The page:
The Year of Two Doctors

The Radio Times had a curious article this morning. As we know, Matt Smith is leaving Doctor Who at Christmas, to be replaced by Peter Capaldi (The Thick of It). It turns out that Smith had a plan to continue with the series, and it turns out Steven Moffat said no.

Matt Smith had worked out a series that starred him and David Tennant.

Said Moffat: “Matt told me that he’d worked out this plan that they’d both continue in Doctor Who: do five individual episodes each and three together — would that be ok? It was a nice plan. I think if I’d said yes they’d have gone for it.”

Two Doctors, in a single series! My god, this could have been brilliant!

When “The Name of the Doctor” aired this summer, the BBC released a video of Matt Smith and David Tennant together on the set of the anniversary special, “The Day of the Doctor,” and the two actors had such chemistry and rapport that I immediately wanted an entire series with the two Doctors teaming up.

Obviously, that mad dream of mine wasn’t what Matt Smith had in mind.

His structure for the season makes a lot of sense, though — five solo episodes for each Doctor, plus three team-up episodes, especially from a production standpoint. A plan like this would have limited the filming so each could have pursued other projects; we’re talking five filming blocks each for Tennant and Smith instead of the usual seven. It would basically be taking the “Doctor-lite” concept (where an episode is shot at the same time as another that doesn’t need the main cast) to an extreme.

In terms of narrative, I’d imagine a team-up episode would kick off the season, perhaps introducing a “Key to Time”-like threat that the eleventh Doctor knows he can’t handle on his own, so he calls in his tenth incarnation and they split up, each doing what they can. Throughout the season there could have been cameos (filmed in later filming blocks) as the Doctors check in on each other (because the audience would want to see the two Doctors together as much as and as often as possible). Finally, there would the two-part season finale where the two Doctors have to work together directly to deal with the threat. This could also be very timey-wimey, as the eleventh Doctor would remember the tenth Doctor’s adventures in this larger adventure, unless the eleventh Doctor doesn’t and that becomes a plot point.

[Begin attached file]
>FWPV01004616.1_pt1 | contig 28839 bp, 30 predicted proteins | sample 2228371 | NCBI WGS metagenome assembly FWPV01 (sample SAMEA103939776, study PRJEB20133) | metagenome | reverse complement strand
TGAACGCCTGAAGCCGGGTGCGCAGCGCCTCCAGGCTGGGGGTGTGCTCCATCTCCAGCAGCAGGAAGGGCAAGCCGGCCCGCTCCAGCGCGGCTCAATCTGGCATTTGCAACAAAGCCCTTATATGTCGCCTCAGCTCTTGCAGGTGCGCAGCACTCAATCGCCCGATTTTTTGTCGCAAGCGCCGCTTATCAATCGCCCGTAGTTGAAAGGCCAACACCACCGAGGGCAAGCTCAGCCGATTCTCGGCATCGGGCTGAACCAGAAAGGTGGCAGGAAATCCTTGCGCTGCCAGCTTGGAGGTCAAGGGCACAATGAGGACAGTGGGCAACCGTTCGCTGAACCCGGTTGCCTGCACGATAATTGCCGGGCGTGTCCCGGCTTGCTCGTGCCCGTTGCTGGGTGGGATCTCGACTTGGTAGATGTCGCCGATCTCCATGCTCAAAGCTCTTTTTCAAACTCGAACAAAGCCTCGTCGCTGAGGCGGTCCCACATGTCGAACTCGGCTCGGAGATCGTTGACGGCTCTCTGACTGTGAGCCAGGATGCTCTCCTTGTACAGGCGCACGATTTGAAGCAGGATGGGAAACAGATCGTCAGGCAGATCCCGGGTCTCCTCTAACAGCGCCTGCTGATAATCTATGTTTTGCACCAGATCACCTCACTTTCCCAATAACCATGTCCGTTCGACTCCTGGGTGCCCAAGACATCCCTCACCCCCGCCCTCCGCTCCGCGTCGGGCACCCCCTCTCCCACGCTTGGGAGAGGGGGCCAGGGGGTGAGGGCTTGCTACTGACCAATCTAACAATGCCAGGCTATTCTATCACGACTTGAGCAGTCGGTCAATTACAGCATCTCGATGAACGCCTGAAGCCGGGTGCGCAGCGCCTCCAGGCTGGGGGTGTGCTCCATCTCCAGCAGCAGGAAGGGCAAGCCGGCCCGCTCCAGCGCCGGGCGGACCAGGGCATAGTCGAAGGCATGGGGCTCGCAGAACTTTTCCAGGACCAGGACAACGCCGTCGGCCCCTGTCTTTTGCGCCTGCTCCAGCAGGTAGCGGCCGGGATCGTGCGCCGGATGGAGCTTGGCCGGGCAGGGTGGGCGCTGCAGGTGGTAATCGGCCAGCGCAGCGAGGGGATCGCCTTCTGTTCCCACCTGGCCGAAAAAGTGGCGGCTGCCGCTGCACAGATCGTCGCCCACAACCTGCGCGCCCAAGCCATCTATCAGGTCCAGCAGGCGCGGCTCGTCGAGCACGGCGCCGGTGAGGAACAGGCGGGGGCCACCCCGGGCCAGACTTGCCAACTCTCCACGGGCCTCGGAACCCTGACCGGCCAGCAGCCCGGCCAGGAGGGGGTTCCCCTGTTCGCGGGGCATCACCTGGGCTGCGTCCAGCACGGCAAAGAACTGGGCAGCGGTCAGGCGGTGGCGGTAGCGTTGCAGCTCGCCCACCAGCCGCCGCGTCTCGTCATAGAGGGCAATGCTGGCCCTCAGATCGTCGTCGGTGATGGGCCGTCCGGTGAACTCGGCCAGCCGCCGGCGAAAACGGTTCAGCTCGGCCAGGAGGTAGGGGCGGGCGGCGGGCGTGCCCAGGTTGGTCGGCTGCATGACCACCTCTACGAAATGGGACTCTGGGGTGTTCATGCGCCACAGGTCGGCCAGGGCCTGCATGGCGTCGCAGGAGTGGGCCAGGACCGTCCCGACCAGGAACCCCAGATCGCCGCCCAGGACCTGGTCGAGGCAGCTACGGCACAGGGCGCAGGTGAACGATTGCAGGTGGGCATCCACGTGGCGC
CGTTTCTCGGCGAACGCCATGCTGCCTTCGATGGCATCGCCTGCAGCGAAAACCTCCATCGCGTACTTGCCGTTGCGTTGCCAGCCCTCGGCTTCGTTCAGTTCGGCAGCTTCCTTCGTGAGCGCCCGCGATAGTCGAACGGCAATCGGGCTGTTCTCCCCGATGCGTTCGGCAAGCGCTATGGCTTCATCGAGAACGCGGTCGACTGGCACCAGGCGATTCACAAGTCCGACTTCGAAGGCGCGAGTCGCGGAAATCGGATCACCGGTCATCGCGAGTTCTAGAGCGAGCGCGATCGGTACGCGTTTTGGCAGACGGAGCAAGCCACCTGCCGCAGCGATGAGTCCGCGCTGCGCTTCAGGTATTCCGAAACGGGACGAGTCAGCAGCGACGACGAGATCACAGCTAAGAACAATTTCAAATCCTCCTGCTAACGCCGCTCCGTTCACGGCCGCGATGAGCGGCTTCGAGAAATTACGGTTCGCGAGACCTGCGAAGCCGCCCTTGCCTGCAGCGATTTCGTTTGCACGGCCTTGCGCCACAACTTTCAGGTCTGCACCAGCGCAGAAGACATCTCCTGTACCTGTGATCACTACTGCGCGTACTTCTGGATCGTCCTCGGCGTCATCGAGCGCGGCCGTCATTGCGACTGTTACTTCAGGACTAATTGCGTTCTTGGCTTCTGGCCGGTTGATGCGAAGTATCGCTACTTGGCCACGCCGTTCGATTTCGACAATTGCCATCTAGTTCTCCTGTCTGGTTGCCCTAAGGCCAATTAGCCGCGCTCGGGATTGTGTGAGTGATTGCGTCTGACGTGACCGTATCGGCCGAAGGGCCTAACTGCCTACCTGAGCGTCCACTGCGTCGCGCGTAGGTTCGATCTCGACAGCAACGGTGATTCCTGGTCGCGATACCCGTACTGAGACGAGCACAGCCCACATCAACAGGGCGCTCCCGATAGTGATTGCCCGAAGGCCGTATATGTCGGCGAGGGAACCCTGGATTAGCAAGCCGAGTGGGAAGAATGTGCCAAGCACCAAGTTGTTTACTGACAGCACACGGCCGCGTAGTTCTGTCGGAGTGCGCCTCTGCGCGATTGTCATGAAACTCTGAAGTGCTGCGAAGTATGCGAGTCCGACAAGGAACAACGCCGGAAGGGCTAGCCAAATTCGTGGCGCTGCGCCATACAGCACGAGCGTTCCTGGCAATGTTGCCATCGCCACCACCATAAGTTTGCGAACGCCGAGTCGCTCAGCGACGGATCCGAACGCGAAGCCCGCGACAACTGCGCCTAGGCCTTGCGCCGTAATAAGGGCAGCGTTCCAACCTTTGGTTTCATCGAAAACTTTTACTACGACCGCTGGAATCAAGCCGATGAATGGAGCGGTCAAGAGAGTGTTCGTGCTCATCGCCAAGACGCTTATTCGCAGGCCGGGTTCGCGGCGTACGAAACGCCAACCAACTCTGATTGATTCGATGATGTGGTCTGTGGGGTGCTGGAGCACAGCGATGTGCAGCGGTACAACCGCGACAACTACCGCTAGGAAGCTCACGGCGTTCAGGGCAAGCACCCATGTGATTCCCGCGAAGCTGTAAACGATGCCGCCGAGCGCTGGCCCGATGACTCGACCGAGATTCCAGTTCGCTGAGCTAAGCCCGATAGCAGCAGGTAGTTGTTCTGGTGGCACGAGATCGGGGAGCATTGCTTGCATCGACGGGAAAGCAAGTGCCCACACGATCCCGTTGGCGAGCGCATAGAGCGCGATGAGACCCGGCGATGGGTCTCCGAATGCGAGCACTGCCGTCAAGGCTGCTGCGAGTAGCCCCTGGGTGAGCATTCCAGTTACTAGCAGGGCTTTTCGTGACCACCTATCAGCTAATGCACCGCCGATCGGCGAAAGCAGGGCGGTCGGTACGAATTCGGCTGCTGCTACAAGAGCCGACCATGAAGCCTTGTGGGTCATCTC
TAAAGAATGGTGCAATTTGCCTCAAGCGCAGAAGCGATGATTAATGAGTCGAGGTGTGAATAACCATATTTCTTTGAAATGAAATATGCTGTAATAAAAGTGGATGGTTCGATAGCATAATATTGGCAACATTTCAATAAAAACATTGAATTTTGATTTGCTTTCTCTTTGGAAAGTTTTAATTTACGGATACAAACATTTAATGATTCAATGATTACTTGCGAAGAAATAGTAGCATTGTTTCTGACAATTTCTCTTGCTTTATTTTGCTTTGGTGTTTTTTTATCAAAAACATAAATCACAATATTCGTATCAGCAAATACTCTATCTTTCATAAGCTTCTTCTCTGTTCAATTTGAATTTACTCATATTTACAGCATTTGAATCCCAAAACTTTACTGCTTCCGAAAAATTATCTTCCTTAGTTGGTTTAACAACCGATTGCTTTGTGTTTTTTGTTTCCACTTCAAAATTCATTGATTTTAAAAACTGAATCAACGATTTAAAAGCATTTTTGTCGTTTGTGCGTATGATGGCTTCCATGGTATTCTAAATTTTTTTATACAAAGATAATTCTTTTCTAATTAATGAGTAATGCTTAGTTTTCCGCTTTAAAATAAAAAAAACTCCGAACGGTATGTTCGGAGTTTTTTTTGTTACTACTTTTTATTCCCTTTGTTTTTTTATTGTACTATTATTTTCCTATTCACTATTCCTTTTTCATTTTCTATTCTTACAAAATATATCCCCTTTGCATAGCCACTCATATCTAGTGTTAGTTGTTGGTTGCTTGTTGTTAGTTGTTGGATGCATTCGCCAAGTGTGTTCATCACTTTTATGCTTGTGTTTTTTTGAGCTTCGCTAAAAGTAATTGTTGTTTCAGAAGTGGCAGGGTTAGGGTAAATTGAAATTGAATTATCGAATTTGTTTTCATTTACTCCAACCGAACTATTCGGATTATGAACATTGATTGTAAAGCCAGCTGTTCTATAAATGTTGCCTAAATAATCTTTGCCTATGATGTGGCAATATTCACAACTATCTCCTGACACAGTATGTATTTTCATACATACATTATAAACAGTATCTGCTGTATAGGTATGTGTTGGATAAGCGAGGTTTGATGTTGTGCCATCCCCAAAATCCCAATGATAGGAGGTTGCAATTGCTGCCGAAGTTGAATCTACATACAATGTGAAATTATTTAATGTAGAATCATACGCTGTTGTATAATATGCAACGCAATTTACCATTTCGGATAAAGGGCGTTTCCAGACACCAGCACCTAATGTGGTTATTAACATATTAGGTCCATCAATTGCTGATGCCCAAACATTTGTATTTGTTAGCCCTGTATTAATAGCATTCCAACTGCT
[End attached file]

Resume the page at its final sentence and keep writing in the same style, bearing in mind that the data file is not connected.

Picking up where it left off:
This would have been a very new concept for Doctor Who, though one of Johnny Byrne’s Doctor Who film scripts from the 1980s had two Doctors, with the younger and more inexperienced Doctor acting, for all intents and purposes, as the older Doctor’s companion. It would have been a very unique concept, the kind of thing that only Doctor Who could do.

And it would have been fun.

Oh, Moffat, how could you say no? How could you be an implaccable enemy of fun? I know I’ll love Peter Capaldi, but I will now, forever, wonder what “the two Doctors” season would have been like and how much fun it would have been.

Published by Allyn

A writer, editor, journalist, sometimes coder, occasional historian, and all-around scholar, Allyn Gibson is the writer for Diamond Comic Distributors' monthly PREVIEWS catalog, used by comic book shops and throughout the comics industry, and the editor for its monthly order forms. In his over ten years in the industry, Allyn has interviewed comics creators and pop culture celebrities, covered conventions, analyzed industry revenue trends, and written copy for comics, toys, and other pop culture merchandise. Allyn is also known for his short fiction (including the Star Trek story "Make-Believe,"the Doctor Who short story "The Spindle of Necessity," and the ReDeus story "The Ginger Kid"). Allyn has been blogging regularly with WordPress since 2004.

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